EU hits Google with record €4.34bn fine for 'very serious illegal behaviour' in Android antitrust case

Android on smartphone

The European Commission has fined Google a record €4.34 billion ($5 billion) in an antitrust case that saw the company accused of using Android as a "vehicle to cement its dominance as a search engine".

The Commission said that Google forced phone makers to pre-install its software on their handsets, taking advantage of Android's popularity, and breaching European antitrust rules. The EU competition commissioner Margrethe Vestager summed things up by saying Google has been "denying rivals a chance to innovate and compete on the merits".

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The fine is the largest Europe has ever handed out, but as Reuters points out Google's parent company Alphabet Inc has cash reserves of $102.9 billion, and €4.34 billion -- despite being a large sum of money -- represents just over two weeks' revenue.

Vestager said that Google broke anti-competition rules by requiring phone manufacturers to install its search tool and browser apps or else be locked out of using Google Play. The company was also criticized for paying network operators and phone manufacturers to make its search app the only one installed on handsets.

She said:

Google has used Android as a vehicle to cement its dominance as a search engine. These practices have denied rivals a chance to innovate and to compete on the merits. They have denied European consumers the benefit of effective competition in the very important mobile sphere. And this is illegal under EU antitrust rules.

Vestager said that manufacturers were effectively restricted from creating forks of Android thanks to the fact that Google required such manufacturers to enter into obstructive contracts if they also wanted to make use of proprietary Android apps and services.

Google has prevented device manufacturers from using any alternative version of Android that was not approved by Google (Android forks).

In order to be able to pre-install on their devices Google’s proprietary apps, including the Play Store and Google Search, manufacturers had to commit not to develop or sell even a single device running on an Android fork.

The Commission found that this conduct was abusive as of 2011, which is the date Google became dominant in the market for app stores for the Android mobile operating system.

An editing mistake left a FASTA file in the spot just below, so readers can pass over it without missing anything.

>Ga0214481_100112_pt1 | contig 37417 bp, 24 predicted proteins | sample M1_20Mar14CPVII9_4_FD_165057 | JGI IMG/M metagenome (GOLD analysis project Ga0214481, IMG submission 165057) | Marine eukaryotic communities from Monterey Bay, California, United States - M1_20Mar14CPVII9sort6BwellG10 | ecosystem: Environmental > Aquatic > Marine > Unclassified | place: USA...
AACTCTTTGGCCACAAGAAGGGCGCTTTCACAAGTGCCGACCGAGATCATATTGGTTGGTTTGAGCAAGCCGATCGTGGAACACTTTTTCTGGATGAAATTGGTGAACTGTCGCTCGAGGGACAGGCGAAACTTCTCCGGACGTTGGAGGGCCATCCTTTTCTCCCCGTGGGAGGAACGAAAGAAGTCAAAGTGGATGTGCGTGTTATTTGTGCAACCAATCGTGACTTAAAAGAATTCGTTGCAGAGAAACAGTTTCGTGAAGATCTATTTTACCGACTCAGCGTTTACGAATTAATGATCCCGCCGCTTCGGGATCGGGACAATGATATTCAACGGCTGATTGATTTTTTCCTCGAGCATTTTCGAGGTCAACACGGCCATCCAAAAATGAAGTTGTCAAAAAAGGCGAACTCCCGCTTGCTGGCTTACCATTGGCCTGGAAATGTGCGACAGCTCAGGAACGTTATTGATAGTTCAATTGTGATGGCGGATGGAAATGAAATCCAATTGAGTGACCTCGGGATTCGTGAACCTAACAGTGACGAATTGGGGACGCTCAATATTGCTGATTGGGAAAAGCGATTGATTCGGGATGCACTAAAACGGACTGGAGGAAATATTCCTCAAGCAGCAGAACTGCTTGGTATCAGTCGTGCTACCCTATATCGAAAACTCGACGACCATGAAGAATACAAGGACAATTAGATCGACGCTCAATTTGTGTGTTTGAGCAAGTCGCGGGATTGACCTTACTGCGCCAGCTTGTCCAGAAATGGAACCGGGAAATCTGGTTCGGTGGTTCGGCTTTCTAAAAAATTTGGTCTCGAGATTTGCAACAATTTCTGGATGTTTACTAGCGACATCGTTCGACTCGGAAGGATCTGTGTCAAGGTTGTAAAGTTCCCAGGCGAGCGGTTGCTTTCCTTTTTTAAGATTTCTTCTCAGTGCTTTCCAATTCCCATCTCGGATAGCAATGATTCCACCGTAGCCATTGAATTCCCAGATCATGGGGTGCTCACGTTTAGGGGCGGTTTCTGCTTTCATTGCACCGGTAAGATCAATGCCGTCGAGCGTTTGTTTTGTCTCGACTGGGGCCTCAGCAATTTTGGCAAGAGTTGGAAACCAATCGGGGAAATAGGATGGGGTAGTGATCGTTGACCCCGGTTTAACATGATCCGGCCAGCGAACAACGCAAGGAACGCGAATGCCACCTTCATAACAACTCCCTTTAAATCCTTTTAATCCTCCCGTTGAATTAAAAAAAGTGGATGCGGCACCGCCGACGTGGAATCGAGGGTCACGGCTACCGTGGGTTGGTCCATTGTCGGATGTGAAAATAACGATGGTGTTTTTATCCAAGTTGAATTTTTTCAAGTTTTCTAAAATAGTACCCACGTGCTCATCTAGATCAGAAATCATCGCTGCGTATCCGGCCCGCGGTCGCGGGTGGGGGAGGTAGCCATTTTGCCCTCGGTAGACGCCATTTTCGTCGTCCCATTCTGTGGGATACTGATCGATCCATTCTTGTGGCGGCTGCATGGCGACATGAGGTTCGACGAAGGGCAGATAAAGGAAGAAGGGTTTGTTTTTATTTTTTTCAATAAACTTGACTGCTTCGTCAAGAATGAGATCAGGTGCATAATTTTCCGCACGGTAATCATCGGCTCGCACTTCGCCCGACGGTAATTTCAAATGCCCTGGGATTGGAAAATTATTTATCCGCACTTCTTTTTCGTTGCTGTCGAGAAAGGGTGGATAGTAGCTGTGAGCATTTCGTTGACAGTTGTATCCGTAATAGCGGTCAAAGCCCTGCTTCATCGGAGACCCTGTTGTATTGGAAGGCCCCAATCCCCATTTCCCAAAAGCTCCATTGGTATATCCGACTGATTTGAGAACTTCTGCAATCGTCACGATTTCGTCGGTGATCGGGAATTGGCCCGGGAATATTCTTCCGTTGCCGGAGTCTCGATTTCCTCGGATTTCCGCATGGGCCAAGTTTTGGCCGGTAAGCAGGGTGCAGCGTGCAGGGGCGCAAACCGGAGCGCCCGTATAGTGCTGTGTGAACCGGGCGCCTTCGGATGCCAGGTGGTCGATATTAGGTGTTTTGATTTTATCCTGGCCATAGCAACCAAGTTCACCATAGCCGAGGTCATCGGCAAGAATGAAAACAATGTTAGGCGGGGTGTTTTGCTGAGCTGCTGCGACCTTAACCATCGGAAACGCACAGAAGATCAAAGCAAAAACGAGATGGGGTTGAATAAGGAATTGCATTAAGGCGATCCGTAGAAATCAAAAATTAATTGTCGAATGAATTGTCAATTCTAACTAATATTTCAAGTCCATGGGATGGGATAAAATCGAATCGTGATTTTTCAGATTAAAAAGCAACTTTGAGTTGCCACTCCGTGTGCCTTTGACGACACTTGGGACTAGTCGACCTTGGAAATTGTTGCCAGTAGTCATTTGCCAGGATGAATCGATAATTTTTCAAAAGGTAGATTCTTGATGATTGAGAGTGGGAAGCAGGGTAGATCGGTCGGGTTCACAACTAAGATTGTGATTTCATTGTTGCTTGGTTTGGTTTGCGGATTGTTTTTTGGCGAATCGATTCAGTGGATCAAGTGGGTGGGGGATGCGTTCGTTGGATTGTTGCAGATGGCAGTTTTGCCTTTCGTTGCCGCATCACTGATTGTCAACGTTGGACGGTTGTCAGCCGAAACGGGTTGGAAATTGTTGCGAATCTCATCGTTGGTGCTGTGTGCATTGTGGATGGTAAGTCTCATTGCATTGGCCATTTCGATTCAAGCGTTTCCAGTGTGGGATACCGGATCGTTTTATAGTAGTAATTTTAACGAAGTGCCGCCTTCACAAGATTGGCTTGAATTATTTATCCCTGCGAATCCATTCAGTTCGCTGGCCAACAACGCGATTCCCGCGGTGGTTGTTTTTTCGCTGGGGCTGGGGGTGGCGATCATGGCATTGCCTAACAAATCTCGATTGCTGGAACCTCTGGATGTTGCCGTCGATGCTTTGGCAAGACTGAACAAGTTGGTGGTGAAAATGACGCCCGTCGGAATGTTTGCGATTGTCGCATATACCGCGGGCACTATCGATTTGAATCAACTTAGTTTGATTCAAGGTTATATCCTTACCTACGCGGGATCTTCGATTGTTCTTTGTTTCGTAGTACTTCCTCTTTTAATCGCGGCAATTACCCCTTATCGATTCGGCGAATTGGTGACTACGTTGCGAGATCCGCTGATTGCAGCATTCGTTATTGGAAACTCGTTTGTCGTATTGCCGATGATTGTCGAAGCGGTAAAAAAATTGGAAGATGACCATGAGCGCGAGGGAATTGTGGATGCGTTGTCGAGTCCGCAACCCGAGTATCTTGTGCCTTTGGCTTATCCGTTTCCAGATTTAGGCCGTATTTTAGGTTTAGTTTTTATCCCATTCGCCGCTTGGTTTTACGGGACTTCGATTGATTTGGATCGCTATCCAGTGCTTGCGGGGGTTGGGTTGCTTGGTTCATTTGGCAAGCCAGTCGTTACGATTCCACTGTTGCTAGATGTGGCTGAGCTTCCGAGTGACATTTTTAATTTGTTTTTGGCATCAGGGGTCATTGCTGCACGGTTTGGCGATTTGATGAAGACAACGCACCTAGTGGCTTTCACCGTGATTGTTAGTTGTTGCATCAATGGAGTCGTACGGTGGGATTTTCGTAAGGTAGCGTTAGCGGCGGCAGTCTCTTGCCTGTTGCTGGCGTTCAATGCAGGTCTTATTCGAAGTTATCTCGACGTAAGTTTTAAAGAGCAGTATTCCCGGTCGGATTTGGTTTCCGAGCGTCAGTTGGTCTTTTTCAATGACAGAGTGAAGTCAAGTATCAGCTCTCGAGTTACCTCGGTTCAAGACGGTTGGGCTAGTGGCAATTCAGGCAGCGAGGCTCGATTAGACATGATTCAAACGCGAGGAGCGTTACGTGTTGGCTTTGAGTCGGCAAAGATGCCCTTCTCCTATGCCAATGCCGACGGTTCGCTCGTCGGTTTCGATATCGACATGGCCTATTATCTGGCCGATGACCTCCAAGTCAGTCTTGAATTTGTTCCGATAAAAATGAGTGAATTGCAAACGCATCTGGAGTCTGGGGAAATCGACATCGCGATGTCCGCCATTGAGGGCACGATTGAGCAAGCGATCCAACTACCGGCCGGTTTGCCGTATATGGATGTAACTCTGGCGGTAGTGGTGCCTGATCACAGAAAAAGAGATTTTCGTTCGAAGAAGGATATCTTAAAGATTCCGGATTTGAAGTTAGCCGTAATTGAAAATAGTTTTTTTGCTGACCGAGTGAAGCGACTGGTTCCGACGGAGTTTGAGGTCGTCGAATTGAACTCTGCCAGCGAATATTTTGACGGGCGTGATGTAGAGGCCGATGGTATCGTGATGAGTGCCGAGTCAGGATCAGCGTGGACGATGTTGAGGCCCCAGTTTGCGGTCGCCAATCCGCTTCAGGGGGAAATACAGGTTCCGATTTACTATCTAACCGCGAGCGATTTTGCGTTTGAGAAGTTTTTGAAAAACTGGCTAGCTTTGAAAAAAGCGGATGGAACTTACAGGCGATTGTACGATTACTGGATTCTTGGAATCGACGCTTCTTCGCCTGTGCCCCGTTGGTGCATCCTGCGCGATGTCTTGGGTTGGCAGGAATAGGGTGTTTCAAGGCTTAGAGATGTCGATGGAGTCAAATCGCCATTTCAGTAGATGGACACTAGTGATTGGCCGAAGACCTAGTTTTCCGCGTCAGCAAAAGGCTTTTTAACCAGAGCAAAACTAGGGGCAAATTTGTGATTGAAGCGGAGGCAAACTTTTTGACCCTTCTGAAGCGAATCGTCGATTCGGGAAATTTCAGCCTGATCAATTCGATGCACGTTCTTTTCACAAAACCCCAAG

In a tweet, Google indicated that it intends to lodge an appeal against the fine:

CEO Sundar Pichai used a blog post to share his belief that "Android has created more choice, not less", saying:

Today, the European Commission issued a competition decision against Android, and its business model. The decision ignores the fact that Android phones compete with iOS phones, something that 89 percent of respondents to the Commission’s own market survey confirmed. It also misses just how much choice Android provides to thousands of phone makers and mobile network operators who build and sell Android devices; to millions of app developers around the world who have built their businesses with Android; and billions of consumers who can now afford and use cutting-edge Android smartphones.

Today, because of Android, there are more than 24,000 devices, at every price point, from more than 1,300 different brands, including Dutch, Finnish, French, German, Hungarian, Italian, Latvian, Polish, Romanian, Spanish and Swedish phone makers.

He also disagrees with the suggestion that users are tied into using Google apps:

Today, because of Android, a typical phone comes preloaded with as many as 40 apps from multiple developers, not just the company you bought the phone from. If you prefer other apps -- or browsers, or search engines -- to the preloaded ones, you can easily disable or delete them, and choose other apps instead, including apps made by some of the 1.6 million Europeans who make a living as app developers.

In fact, a typical Android phone user will install around 50 apps themselves. Last year, over 94 billion apps were downloaded globally from our Play app store; browsers such as Opera Mini and Firefox have been downloaded more than 100 million times, UC Browser more than 500 million times.

Regardless of what Pichai thinks, Google has 90 days make amends or it risks incurring further penalty charges -- which could amount to up to 5 percent of Alphabet's daily turnover each day.

Image credit: quietbits / Shutterstock

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